From Spotlight: Fables, Fiction, and Folk Tales Home Buyers Believe

‘I Need 20% Down’ and Other Home-Buying Myths About Mortgages

Tips for shopping around for a mortgage — even if you think you don’t qualify.

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Think you're not ready to unlock home ownership yet? That the financial hurdles are too high? You may be short-changing yourself. Many of the things renters believe about home-buying are myths.

Here's the real deal.

Myth: I Have to Put Down 20%

Saving 20% of the price of a home in many places isn't just a challenge; it's a roadblock. And it's not a must-do. In fact, the typical down payment for first-time buyers is 8%, according to the National Association of REALTORS® "Profile of Home Buyers & Sellers." How can you become part of the ?

  • FHA loans: The Federal Housing Association is an old friend to first-time buyers and others who are ready to become homeowners with less than a 20% down payment. If you qualify, you may be able to get a loan with as little as 3.5% down if your credit score is at least 580.
  • and NeighborWorksSome local and state agencies sponsor down-payment assistance programs that help prospective home buyers in different ways. Follow the links to find out if any are available near you.
  • VA, USDA, and Navy Federal Credit Union loans: Three government-related lenders offer mortgages with as little as zero down. The VA, which is for veterans and their family members, doesn't require a down payment; however, lenders may require down payments for some borrowers using a VA loan. The USDA — for buyers in qualifying, typically rural, locations — doesn't typically require a down payment. The Navy Federal Credit Union offers loans for the military, their family members, and some government employees, and its mortgage options don’t require money down.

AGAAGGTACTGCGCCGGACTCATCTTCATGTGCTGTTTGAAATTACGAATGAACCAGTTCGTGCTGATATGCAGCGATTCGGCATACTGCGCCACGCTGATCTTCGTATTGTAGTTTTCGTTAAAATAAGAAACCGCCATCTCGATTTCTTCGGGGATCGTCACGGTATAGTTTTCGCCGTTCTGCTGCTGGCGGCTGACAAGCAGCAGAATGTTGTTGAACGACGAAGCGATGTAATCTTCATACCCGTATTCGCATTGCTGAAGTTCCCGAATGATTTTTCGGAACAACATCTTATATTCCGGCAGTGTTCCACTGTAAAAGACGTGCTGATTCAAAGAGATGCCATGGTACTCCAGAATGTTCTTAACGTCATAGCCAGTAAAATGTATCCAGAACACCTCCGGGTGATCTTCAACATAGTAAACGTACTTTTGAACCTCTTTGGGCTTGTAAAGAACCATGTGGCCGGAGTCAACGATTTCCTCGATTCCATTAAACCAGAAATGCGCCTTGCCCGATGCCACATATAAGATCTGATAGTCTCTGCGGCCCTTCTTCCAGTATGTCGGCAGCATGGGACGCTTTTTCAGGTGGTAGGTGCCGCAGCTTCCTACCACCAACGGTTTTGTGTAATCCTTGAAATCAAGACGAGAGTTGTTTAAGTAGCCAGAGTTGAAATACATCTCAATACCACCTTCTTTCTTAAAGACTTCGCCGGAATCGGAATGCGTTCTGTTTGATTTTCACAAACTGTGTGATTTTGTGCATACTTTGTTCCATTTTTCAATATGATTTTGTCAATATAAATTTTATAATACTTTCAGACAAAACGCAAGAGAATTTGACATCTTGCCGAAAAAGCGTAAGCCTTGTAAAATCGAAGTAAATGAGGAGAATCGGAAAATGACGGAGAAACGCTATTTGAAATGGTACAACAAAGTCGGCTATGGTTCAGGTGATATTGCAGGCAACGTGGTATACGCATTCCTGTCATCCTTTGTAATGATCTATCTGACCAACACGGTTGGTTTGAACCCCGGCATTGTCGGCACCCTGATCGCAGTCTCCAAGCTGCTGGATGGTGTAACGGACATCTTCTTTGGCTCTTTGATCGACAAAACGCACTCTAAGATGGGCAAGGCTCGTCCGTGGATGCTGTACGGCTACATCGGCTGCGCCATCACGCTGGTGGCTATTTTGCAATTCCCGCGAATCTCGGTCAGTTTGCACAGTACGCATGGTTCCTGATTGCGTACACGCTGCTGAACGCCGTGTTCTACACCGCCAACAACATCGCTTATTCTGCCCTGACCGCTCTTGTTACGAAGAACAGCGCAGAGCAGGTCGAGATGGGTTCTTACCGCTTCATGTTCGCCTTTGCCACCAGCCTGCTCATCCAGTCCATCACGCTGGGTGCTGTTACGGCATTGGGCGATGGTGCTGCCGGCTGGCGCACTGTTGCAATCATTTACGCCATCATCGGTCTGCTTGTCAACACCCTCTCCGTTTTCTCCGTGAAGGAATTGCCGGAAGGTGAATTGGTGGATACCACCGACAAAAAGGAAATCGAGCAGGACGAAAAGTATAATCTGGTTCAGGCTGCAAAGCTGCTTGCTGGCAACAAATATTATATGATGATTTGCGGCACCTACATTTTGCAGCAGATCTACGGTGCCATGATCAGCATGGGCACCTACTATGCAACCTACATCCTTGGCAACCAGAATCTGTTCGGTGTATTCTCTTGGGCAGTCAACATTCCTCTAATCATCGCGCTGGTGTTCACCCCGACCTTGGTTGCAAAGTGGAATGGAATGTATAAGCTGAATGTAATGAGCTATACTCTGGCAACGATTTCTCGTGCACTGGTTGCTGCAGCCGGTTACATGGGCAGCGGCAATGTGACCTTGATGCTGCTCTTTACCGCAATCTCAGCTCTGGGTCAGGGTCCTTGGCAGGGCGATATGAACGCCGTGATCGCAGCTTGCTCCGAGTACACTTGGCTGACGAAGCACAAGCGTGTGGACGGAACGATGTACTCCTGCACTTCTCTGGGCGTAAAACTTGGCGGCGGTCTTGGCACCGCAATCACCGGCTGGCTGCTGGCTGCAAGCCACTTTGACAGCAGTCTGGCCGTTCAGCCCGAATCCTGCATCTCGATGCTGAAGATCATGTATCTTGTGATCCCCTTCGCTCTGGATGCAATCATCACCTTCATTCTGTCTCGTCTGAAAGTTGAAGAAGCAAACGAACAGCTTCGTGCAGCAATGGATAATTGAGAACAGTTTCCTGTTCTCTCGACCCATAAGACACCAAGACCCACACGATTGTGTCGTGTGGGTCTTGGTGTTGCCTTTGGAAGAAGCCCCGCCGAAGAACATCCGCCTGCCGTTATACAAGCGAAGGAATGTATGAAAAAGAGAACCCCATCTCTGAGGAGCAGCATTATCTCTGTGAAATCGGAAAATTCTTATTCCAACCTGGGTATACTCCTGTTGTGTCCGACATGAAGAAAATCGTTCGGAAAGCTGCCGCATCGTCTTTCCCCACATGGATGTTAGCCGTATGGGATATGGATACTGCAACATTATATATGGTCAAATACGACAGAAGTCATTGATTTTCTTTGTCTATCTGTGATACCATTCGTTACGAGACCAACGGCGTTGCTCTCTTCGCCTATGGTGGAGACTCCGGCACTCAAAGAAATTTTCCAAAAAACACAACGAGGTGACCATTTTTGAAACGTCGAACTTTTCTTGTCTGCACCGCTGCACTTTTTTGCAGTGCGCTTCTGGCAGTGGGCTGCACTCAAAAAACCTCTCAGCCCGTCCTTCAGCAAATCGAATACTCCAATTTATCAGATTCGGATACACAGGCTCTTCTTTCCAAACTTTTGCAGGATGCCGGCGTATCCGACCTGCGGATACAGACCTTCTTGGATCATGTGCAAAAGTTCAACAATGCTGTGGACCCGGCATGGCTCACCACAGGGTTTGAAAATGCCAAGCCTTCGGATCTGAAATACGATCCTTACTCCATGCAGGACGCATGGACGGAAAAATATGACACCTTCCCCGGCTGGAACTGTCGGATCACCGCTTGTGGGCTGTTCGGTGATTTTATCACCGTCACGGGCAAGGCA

• Gift funds: Twenty-three percent of buyers ask friends or relatives to help jump-start their home ownership with a gift. Talk to your lender first, though. They may limit the amount of gifted funds they'll accept, and they may require your benefactor to sign some paperwork.

Related: 6 Ways to Find More Money for Your Down Payment

Myth: My Low Credit Score Means I Can't Buy a Home

So, your credit could use a tune-up. That doesn't mean you have to forgo your home-buying dreams. Here are some options for those with a less-than-stellar credit score.

  • FHA loan: With a credit score of 500, you can apply for an FHA loan, but you'll need a 10% down payment to offset the risk. If your score is a tick better (580), you can participate in their down-payment assistance program, requiring only 3.5%.
  • A higher down payment: On the off chance you have enough cash on hand to put down more than 20%, the higher down payment can help those with lower credit scores be less risky for lenders.
  • A co-signer: Find someone with better credit to cosign the loan. But understand that if you don't make the payments, the cosigner will be financially responsible (and their credit will also suffer).
  • Check your credit report: Maybe your credit isn't that low after all. Order a copy of your report from all three reporting agencies (Equifax, TransUnion, and Experian). If you find inaccurate or old information, ask the agencies to correct it. (You can order a free report from each of the bureaus once a year at